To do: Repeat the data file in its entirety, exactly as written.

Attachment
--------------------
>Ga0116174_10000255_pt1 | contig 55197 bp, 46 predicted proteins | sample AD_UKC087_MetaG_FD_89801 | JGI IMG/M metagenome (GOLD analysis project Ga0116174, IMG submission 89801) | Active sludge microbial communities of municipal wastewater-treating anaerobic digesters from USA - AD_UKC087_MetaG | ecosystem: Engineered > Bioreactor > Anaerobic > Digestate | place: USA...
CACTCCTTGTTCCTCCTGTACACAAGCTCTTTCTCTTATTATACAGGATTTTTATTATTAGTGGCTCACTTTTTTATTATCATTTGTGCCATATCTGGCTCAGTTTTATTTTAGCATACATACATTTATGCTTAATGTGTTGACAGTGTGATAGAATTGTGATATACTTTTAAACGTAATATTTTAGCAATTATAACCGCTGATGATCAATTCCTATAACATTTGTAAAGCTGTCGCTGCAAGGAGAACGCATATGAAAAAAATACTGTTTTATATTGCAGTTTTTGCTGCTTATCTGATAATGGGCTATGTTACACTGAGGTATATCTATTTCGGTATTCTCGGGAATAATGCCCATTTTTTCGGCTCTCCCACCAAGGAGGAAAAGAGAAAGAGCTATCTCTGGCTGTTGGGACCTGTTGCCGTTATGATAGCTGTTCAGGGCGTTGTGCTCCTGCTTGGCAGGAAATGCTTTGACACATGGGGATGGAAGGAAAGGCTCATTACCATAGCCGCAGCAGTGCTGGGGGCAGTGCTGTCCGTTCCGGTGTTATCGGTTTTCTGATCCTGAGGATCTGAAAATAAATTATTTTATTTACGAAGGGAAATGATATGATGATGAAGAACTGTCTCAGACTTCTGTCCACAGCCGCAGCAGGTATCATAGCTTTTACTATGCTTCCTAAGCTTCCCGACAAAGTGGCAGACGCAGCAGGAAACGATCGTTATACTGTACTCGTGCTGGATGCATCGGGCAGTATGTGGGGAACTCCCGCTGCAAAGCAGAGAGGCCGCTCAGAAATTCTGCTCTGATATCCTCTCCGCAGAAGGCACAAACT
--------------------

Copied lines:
>Ga0116174_10000255_pt1 | contig 55197 bp, 46 predicted proteins | sample AD_UKC087_MetaG_FD_89801 | JGI IMG/M metagenome (GOLD analysis project Ga0116174, IMG submission 89801) | Active sludge microbial communities of municipal wastewater-treating anaerobic digesters from USA - AD_UKC087_MetaG | ecosystem: Engineered > Bioreactor > Anaerobic > Digestate | place: USA...
CACTCCTTGTTCCTCCTGTACACAAGCTCTTTCTCTTATTATACAGGATTTTTATTATTAGTGGCTCACTTTTTTATTATCATTTGTGCCATATCTGGCTCAGTTTTATTTTAGCATACATACATTTATGCTTAATGTGTTGACAGTGTGATAGAATTGTGATATACTTTTAAACGTAATATTTTAGCAATTATAACCGCTGATGATCAATTCCTATAACATTTGTAAAGCTGTCGCTGCAAGGAGAACGCATATGAAAAAAATACTGTTTTATATTGCAGTTTTTGCTGCTTATCTGATAATGGGCTATGTTACACTGAGGTATATCTATTTCGGTATTCTCGGGAATAATGCCCATTTTTTCGGCTCTCCCACCAAGGAGGAAAAGAGAAAGAGCTATCTCTGGCTGTTGGGACCTGTTGCCGTTATGATAGCTGTTCAGGGCGTTGTGCTCCTGCTTGGCAGGAAATGCTTTGACACATGGGGATGGAAGGAAAGGCTCATTACCATAGCCGCAGCAGTGCTGGGGGCAGTGCTGTCCGTTCCGGTGTTATCGGTTTTCTGATCCTGAGGATCTGAAAATAAATTATTTTATTTACGAAGGGAAATGATATGATGATGAAGAACTGTCTCAGACTTCTGTCCACAGCCGCAGCAGGTATCATAGCTTTTACTATGCTTCCTAAGCTTCCCGACAAAGTGGCAGACGCAGCAGGAAACGATCGTTATACTGTACTCGTGCTGGATGCATCGGGCAGTATGTGGGGAACTCCCGCTGCAAAGCAGAGAGGCCGCTCAGAAATTCTGCTCTGATATCCTCTCCGCAGAAGGCACAAACT